Nonetheless, because of the burgeoning human-travel commercial space industry, and renewed interest in going to Mars spurred on by the spectacular Curiosity rover mission and the Mars One space settler effort, space suits are getting another look.

October 30th, 2018

How NASA Will Use Robots to Create Rocket Fuel From Martian Soil

This artist’s rendering shows excavating robots that may one day operate on Mars, long before humans ever set foot on the planet.
Illustration: Marek Denko/NoEmotion

The year is 2038. After 18 months living and working on the surface of Mars, a crew of six explorers boards a deep-space transport rocket and leaves for Earth. No humans are staying behind, but work goes on without them: Autonomous robots will keep running a mining and chemical-synthesis plant they’d started years before this first crewed mission ever set foot on the planet. The plant produces water, oxygen, and rocket fuel using local resources, and it will methodically build up all the necessary supplies for the next Mars mission, set to arrive in another two years.

This robot factory isn’t science fiction: It’s being developed jointly by multiple teams across NASA. One of them is the Swamp Works Lab at NASA’s John F. Kennedy Space Center, in Florida, where I am a team lead. Officially, it’s known as an in situ resource utilization (ISRU) system, but we like to call it a dust-to-thrust factory, because it turns simple dust into rocket fuel. This technology will one day allow humans to live and work on Mars—and return to Earth to tell the story.

But why synthesize stuff on Mars instead of just shipping it there from Earth? NASA invokes the “gear-ratio problem.” By some estimates, to ship a single kilogram of fuel from Earth to Mars, today’s rockets need to burn 225 kilograms of fuel in transit—launching into low Earth orbit, shooting off toward Mars, slowing down to get into Mars orbit, and finally slowing to a safe landing on the surface of Mars. We’d start with 226 kg and end with 1 kg, which makes for a 226:1 gear ratio. And the ratio stays the same no matter what we ship. We would need 225 tons of fuel to send a ton of water, a ton of oxygen, or a ton of machinery. The only way to get around that harsh arithmetic is by making our water, oxygen, and fuel on-site.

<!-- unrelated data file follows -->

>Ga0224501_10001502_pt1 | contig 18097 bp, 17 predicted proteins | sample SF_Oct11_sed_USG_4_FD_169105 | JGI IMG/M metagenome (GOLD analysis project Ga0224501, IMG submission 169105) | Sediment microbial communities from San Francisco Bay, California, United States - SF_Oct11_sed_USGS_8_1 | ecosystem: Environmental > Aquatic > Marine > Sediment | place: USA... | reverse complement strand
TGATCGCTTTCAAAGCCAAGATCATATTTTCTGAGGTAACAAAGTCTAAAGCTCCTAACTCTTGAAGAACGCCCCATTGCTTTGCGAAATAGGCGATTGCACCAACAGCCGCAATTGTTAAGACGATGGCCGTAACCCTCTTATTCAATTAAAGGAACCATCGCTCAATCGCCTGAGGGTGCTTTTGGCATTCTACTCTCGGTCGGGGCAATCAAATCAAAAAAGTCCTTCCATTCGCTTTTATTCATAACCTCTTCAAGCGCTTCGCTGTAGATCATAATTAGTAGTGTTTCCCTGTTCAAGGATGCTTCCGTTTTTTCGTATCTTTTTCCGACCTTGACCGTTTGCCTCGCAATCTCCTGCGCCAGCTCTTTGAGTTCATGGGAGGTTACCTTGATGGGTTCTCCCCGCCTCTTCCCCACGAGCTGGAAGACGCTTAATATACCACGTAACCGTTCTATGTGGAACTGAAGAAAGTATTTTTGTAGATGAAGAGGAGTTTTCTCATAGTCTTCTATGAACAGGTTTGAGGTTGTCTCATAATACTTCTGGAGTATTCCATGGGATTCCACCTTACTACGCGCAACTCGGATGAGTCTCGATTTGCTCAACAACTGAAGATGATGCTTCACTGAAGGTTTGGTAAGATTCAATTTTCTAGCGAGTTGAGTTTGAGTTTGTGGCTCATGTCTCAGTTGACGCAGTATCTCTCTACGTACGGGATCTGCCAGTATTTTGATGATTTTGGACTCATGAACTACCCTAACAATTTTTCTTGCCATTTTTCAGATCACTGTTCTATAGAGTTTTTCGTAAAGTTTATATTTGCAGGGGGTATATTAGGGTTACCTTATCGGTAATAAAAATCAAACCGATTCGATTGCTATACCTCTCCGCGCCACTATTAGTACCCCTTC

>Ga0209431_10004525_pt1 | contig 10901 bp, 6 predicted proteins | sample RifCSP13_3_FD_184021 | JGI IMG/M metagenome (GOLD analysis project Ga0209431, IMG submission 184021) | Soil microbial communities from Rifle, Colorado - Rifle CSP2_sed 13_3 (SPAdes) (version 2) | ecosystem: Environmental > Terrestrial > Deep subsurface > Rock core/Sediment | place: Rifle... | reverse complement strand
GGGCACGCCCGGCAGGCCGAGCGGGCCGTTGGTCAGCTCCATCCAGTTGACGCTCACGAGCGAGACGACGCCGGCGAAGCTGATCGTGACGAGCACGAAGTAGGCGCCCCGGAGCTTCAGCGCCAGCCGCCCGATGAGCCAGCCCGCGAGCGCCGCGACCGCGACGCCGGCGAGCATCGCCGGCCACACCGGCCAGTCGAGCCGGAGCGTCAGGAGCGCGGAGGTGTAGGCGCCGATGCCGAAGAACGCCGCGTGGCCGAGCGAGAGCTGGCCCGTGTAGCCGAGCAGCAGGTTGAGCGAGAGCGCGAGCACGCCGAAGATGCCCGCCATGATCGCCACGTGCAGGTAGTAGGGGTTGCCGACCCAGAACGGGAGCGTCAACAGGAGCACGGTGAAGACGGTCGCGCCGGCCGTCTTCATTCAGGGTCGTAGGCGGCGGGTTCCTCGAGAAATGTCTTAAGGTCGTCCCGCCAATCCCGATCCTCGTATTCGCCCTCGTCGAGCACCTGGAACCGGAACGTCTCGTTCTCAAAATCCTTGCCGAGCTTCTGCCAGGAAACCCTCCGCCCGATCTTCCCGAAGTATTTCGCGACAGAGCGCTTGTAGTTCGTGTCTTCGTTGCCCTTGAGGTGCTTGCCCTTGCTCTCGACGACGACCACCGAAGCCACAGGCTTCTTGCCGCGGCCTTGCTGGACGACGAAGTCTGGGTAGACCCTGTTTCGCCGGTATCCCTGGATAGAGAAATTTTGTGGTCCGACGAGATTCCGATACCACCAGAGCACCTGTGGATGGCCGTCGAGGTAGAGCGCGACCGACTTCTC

October 29th, 2018

Third ASPIRE Test Confirms Mars 2020 Parachute a Go

This high-definition image was taken on Sept. 7, 2018, during the third and final test flight of the ASPIRE payload. It was the fastest inflation of this size parachute in history and created a peak load of almost 70,000 pounds of force.
Credits: NASA/JPL-Caltech

In the early hours of Sept. 7, NASA broke a world record.

Less than 2 minutes after the launch of a 58-foot-tall (17.7-meter) Black Brant IX sounding rocket, a payload separated and began its dive back through Earth’s atmosphere. When onboard sensors determined the payload had reached the appropriate height and Mach number (38 kilometers altitude, Mach 1.8), the payload deployed a parachute. Within four-tenths of a second, the 180-pound parachute billowed out from being a solid cylinder to being fully inflated.

It was the fastest inflation in history of a parachute this size and created a peak load of almost 70,000 pounds of force.

This wasn’t just any parachute. The mass of nylon, Technora and Kevlar fibers that make up the parachute will play an integral part in landing NASA’s state-of-the-art Mars 2020 rover on the Red Planet in February 2021. The Jet Propulsion Laboratory’s Advanced Supersonic Parachute Inflation Research Experiment (ASPIRE) project conducted a series of sounding rocket tests to help decide which parachute design to use on the Mars 2020 mission.

Two different parachutes were evaluated during ASPIRE. The first test flight carried almost an exact copy of the parachute used to land NASA’s Mars Science Laboratory successfully on the Red Planet in 2012. The second and third tests carried chutes of similar dimensions but reinforced with stronger materials and stitching.

On Oct. 3, NASA’s Mars 2020 mission management and members of its Entry, Descent, and Landing team met at JPL in Pasadena, California, and determined that the strengthened parachute had passed its tests and was ready for its Martian debut.